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Susceptibility and influence in social media word-of-mouth

Author

Listed:
  • Claussen, Jörg
  • Engelstätter, Benjamin
  • Ward, Michael R.

Abstract

Peer influence through word-of-mouth (WOM) plays an important role in many information systems but identification of causal effects is challenging. We identify causal WOM effects in the empirical setting of game adoption in a social network for gamers by exploiting differences in individuals' networks. Friends of friends do not directly influence a focal user, so we use their characteristics to instrument for behavior of the focal user's friends. We go beyond demonstrating a large and highly significant WOM effect and also assess moderating factors of the strength of the effect on the sender and receiver side. We find that users with the most influence on others tend to be better gamers, have larger social networks, but spend less time playing. Interestingly, these are also the users who are least susceptible to WOM effects.

Suggested Citation

  • Claussen, Jörg & Engelstätter, Benjamin & Ward, Michael R., 2014. "Susceptibility and influence in social media word-of-mouth," ZEW Discussion Papers 14-129, ZEW - Leibniz Centre for European Economic Research.
  • Handle: RePEc:zbw:zewdip:14129
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    References listed on IDEAS

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    1. Bramoullé, Yann & Djebbari, Habiba & Fortin, Bernard, 2009. "Identification of peer effects through social networks," Journal of Econometrics, Elsevier, vol. 150(1), pages 41-55, May.
    2. Giacomo De Giorgi & Michele Pellizzari & Silvia Redaelli, 2010. "Identification of Social Interactions through Partially Overlapping Peer Groups," American Economic Journal: Applied Economics, American Economic Association, vol. 2(2), pages 241-275, April.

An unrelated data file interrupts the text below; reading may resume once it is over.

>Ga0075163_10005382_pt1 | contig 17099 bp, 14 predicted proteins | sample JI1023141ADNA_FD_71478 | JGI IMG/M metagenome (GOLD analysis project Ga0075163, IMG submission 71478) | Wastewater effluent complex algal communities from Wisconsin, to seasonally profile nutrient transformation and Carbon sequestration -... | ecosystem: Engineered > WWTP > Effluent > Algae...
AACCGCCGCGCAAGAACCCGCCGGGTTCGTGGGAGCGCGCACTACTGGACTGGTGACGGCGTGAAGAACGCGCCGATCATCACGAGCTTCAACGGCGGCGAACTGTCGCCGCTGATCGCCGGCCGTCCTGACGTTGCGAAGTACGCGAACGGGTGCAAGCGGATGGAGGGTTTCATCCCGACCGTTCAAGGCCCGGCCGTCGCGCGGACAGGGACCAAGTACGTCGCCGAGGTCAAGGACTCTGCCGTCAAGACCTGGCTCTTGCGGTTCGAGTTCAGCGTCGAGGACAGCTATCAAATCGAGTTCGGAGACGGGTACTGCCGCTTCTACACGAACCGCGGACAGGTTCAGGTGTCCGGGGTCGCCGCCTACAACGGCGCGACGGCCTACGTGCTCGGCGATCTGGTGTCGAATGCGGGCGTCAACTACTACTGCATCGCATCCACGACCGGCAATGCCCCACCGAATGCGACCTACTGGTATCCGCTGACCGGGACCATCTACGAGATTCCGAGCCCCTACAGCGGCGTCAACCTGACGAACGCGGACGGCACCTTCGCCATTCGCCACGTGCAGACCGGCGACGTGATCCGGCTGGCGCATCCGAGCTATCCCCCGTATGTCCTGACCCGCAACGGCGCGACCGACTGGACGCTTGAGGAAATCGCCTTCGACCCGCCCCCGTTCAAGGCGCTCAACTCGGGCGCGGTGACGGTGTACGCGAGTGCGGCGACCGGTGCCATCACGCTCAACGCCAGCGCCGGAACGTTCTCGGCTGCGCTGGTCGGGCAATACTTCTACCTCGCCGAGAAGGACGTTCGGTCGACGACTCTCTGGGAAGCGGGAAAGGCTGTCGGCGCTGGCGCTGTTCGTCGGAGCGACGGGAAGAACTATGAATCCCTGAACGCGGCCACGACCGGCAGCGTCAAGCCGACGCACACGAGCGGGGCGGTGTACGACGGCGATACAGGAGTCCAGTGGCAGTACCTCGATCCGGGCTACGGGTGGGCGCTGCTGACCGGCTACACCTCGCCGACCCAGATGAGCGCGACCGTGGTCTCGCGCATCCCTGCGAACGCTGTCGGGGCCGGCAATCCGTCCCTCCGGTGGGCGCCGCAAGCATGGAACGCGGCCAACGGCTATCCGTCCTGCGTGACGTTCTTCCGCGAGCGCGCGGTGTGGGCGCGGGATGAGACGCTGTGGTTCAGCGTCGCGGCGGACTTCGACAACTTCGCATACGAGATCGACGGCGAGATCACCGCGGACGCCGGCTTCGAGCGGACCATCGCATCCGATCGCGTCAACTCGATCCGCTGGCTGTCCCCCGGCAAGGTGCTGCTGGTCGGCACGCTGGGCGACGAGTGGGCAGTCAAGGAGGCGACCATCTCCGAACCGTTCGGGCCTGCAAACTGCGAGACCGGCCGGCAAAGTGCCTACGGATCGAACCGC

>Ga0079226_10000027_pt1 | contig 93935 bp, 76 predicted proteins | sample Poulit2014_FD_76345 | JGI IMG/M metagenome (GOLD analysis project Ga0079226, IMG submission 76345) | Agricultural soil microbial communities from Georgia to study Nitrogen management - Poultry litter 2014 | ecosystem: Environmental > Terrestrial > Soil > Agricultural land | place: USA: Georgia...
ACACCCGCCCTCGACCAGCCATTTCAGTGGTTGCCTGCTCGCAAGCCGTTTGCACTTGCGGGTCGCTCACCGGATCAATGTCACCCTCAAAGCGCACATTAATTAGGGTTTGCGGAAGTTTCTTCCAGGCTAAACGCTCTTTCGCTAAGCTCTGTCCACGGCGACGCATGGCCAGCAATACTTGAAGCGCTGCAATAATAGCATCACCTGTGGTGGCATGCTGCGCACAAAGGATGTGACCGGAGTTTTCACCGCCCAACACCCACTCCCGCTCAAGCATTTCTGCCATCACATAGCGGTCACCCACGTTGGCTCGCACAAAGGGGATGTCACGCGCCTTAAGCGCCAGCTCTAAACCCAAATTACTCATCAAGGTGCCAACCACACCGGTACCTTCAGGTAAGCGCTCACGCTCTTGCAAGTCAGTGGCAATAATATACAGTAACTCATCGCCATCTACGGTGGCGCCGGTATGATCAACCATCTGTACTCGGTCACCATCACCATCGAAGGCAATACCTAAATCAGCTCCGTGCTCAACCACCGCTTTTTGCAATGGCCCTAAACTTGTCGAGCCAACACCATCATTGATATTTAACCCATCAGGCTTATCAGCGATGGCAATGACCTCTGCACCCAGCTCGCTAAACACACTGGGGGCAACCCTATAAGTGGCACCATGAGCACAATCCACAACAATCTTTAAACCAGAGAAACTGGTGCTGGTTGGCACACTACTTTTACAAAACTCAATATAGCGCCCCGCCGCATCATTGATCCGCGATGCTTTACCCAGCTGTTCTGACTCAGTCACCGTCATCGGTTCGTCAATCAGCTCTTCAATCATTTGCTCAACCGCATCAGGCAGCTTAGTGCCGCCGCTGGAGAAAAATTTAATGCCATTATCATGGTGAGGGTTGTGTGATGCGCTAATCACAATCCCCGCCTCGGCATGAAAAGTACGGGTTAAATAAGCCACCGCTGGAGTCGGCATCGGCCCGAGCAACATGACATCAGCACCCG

3. Brown, Jacqueline Johnson & Reingen, Peter H, 1987. " Social Ties and Word-of-Mouth Referral Behavior," Journal of Consumer Research, Oxford University Press, vol. 14(3), pages 350-362, December.
    4. Lancaster, Tony, 2000. "The incidental parameter problem since 1948," Journal of Econometrics, Elsevier, vol. 95(2), pages 391-413, April.
    5. Charles F. Manski, 1993. "Identification of Endogenous Social Effects: The Reflection Problem," Review of Economic Studies, Oxford University Press, vol. 60(3), pages 531-542.
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    Cited by:

    1. Nosal, K., 2016. "Physician Group Practices and Technology Diffusion: Evidence from New Antidiabetic Drugs," Health, Econometrics and Data Group (HEDG) Working Papers 16/22, HEDG, c/o Department of Economics, University of York.

    More about this item

    Keywords

    Word-of-Mouth; Peer Effects; Adoption; Social Networks; Video Games;

    JEL classification:

    • D85 - Microeconomics - - Information, Knowledge, and Uncertainty - - - Network Formation
    • L14 - Industrial Organization - - Market Structure, Firm Strategy, and Market Performance - - - Transactional Relationships; Contracts and Reputation
    • M31 - Business Administration and Business Economics; Marketing; Accounting; Personnel Economics - - Marketing and Advertising - - - Marketing

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